Program Designs Guide

Exercise program design is a process that involves manipulation of multiple strength training variables. The successful achievement of a specific training outcome such as hypertrophy, strength, power, muscular endurance, will be largely determined by proper manipulation of the various training variables, done by Program Designers in the Calendar- and Progression builder.



After completing any program, the Program Designs table in the Strength Athlete profile will reveal how much (volume) and how often (frequency) you should train, with what intensity (load and RTF), with which type of exercise and more.

The top Program Designs table in the Strength Athlete profile will display the program designs of those programs where you achieved the highest percentage increase in 1 RM. It can answer questions like:

  • “What type of exercises should I use for my thighs?”
  • “How many reps and sets should I use for my chest per week”?
  • “How heavy and with what effort should I focus training on my shoulders?”
  • “How often should I focus training on my back?”
  • “What is the best program design for my level?”
  • “Which progression model works best for me?”



The more programs you complete, the better the Program Design table can guide you. Use this information to help you search for similar programs using the Program Designs search option.

Using the Program designs search option means you can search for any desired Program design and we will show you the programs that meet your criteria:

  • Category: strength, hypertrophy, muscular endurance and/or power
  • Training split: sessions per body part per week
  • workouts per week: number of sessions per week
  • Length of program: number of weeks
  • Test exercise: e.g., “chest” and “barbell bench press”
  • Type of exercise: barbell, dumbbell, cable & machine and/or body weight & other
  • Progression model: intensity, volume and/or frequency

You don’t need to choose all variables, and the fewer options you select, the greater the number of options you will be presented with. For example, if you want to find a program where you can train three times per week, for muscle mass increase with focus on chest, you may choose category: hypertrophy, workouts per week: 3 and body part: chest.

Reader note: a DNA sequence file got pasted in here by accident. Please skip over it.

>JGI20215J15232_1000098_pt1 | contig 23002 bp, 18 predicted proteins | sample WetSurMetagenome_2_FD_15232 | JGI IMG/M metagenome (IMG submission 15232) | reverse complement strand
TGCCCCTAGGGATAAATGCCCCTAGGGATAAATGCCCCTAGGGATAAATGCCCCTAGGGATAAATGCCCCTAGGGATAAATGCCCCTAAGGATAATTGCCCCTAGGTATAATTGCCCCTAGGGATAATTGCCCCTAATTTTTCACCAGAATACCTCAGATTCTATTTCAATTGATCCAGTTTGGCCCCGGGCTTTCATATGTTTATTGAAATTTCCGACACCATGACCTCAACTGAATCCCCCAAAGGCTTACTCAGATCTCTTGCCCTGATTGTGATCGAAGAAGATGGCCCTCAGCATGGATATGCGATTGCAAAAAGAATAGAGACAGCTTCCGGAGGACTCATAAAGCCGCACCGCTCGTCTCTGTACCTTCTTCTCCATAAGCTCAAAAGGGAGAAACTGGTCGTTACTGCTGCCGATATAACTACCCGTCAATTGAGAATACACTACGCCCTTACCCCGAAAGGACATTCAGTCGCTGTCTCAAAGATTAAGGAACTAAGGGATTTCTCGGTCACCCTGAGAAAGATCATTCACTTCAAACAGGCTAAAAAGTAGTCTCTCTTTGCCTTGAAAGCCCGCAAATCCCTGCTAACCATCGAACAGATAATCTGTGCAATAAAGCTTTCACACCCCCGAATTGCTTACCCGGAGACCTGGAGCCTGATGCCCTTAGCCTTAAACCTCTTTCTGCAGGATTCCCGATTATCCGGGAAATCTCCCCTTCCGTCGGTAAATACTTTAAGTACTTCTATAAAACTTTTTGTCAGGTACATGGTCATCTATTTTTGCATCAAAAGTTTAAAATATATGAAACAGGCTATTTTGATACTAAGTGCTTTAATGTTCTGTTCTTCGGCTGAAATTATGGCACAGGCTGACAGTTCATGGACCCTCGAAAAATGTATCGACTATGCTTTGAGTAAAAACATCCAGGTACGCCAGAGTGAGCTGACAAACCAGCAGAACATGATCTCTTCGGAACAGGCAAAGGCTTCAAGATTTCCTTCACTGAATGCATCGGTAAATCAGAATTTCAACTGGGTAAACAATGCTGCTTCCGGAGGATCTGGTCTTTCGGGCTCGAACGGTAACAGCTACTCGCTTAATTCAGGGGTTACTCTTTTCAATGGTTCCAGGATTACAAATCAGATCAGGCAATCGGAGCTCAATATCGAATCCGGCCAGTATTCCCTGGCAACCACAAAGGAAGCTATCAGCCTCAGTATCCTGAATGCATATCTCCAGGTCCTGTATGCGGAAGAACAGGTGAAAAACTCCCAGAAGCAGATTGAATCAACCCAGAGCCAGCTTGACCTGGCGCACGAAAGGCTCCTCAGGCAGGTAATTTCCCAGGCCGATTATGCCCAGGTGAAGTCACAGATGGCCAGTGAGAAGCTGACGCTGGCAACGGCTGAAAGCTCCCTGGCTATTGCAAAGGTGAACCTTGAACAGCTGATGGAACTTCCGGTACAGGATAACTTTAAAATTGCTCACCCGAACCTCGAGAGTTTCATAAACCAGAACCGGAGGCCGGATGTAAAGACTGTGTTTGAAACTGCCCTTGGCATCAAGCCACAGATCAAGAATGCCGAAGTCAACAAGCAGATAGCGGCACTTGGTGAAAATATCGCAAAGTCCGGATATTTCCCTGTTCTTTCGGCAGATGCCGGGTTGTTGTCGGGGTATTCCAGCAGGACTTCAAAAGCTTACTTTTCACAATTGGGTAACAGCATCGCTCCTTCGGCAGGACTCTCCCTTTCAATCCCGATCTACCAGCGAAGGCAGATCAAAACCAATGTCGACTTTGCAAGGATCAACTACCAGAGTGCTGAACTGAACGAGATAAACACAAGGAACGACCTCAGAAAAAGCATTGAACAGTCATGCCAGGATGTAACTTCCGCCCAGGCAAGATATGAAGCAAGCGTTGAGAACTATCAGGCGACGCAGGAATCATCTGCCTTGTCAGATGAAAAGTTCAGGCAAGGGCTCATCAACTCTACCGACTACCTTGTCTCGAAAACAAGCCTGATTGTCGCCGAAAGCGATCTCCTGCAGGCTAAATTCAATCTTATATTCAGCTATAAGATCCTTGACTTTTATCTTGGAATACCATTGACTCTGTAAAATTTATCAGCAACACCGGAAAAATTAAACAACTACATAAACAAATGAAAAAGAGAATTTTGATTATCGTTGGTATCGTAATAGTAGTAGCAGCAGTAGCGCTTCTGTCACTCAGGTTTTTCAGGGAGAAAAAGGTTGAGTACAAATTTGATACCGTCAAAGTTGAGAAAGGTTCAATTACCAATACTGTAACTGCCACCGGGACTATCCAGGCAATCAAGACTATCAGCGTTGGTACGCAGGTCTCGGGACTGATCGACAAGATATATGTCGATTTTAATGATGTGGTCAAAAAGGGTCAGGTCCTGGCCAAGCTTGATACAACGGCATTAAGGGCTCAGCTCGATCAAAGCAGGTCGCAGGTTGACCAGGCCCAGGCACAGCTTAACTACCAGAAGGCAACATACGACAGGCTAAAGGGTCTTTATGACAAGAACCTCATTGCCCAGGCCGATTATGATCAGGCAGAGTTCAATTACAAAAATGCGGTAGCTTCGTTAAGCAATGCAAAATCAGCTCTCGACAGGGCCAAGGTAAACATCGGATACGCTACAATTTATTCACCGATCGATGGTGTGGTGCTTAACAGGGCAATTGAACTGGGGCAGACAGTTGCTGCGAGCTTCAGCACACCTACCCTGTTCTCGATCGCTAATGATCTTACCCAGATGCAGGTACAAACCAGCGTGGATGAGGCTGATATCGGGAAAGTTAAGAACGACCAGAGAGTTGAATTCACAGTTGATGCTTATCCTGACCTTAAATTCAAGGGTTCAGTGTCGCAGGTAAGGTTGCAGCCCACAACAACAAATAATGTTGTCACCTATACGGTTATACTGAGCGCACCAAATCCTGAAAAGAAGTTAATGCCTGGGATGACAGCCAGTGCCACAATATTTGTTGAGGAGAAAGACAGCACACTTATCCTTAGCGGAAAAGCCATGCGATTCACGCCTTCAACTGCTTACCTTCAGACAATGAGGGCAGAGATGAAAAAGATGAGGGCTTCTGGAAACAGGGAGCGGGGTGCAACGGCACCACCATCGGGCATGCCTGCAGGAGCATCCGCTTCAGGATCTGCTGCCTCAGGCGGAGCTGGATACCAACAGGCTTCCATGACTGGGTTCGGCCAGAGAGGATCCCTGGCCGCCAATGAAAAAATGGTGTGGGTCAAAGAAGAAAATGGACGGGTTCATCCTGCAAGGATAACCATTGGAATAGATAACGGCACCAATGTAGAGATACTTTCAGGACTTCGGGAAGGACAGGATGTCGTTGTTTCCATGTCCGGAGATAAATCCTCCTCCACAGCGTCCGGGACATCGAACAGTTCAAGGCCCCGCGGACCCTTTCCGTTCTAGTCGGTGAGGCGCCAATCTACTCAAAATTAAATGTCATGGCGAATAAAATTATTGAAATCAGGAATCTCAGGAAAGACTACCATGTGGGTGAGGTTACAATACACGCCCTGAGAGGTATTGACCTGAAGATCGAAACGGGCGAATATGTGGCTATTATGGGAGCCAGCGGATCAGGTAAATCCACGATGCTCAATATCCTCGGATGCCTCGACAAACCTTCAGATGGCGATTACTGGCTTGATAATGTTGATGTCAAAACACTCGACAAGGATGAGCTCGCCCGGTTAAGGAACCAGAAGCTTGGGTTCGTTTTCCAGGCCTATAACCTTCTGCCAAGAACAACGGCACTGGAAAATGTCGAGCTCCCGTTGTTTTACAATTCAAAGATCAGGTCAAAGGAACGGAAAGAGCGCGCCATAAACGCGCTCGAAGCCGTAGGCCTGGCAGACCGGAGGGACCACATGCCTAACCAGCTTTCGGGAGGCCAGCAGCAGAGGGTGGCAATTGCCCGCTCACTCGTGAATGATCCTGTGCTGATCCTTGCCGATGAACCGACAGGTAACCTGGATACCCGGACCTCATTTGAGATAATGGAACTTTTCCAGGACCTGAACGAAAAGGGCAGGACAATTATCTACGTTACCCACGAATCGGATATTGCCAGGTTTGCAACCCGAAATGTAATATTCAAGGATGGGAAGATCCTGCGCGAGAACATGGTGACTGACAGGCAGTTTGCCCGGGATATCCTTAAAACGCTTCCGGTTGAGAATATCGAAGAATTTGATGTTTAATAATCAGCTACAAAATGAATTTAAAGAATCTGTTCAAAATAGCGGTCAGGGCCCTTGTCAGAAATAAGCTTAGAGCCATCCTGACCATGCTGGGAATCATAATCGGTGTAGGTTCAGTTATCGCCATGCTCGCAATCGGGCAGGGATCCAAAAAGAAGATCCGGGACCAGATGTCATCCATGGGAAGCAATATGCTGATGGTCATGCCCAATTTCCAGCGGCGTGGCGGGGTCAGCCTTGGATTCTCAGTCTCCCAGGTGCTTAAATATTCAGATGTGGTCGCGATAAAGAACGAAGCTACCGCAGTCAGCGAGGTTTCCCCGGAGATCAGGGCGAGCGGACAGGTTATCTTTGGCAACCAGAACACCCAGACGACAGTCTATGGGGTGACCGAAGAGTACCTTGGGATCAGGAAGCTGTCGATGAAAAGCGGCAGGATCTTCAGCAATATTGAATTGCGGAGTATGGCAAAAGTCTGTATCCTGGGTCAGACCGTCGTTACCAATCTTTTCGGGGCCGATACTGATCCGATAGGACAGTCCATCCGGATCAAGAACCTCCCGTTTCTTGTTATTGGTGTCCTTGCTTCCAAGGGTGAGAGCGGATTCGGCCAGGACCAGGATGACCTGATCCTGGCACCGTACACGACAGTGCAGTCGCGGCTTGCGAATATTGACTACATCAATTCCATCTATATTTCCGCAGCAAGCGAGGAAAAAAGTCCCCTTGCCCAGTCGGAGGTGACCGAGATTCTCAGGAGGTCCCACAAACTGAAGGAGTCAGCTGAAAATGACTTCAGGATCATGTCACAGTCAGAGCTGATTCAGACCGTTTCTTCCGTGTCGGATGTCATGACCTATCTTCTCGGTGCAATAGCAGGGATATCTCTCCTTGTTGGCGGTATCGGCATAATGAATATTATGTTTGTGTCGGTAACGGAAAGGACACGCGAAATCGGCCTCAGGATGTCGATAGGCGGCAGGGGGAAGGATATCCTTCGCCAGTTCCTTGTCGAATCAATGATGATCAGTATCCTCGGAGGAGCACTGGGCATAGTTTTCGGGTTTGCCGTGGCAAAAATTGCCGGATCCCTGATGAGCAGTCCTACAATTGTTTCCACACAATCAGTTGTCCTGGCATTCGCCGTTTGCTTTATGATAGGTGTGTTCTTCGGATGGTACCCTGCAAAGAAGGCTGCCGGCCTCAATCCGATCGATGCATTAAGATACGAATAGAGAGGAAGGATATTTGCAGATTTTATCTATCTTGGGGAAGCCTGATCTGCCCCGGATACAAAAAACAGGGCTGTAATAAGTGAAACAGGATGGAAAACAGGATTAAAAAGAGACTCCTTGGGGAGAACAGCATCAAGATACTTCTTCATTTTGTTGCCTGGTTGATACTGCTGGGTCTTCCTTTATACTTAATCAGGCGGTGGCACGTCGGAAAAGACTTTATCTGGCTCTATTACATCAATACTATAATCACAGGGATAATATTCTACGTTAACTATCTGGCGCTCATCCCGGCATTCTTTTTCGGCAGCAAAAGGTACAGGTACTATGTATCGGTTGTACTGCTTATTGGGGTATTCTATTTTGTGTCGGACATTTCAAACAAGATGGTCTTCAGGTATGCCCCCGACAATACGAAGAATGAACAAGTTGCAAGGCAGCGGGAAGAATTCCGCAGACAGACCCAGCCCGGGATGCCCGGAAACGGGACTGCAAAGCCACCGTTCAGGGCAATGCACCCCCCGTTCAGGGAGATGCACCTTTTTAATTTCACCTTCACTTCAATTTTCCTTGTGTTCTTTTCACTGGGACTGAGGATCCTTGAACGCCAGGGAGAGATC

All published programs will be shown in the Program Designs search option. However, this is not the case for The Experience Bank search option, that only displays programs with collated data of other users’ results. So, it may be the case that you will find hidden treasures in the form of very effective programs when using the Program Design search site. You will, for example, get hits on recently published programs that have not yet been tested.

You will find that certain programs will have subjective feedback and reviews from other strength athletes.

The program designs are created in the Program Designer profile together with the program itself.



The program designs are basically the blueprints of the programs. We distinguish between these Program designs:


  • Volume

Volume is the same as reps x sets and can be measured by total reps per body part per week. Volume can also be calculated as reps x sets x load, which is called volume load.


  • Intensity

The intensity of load relates to how much you are lifting (percentage of 1 repetition maximum). The intensity of effort are how close you are to failure (Reps to failure).


  • Frequency

Frequency is how you spread volume and intensity across a training week. Frequency can be measured by training sessions per body part per week.


  • Progression Strategies or models

Volume, intensity and frequency are all interrelated and affect one another. The Program Designer can choose between volume-, intensity- and/or frequency- progression strategies.

  • Rest Period

A rest period between sets is measured in seconds and minutes. A short rest period for example is 30 seconds and a long rest period could be 4-5 minutes.


  • Type of exercise

Barbell exercises are multi-joint exercises that activate several muscles and generate a lot of strength and stress. Dumbbell exercises can also activate several muscles and generate a lot of strength, but the loads are usually lower.  We also have cable-, machine- and body bodyweight exercises.


  • Tempo

E.g. “3-0-2-1”, means three seconds lowering the load (eccentric), zero seconds in the bottom position (stretch), two seconds raising the load (concentric), and one second at the top position (peak).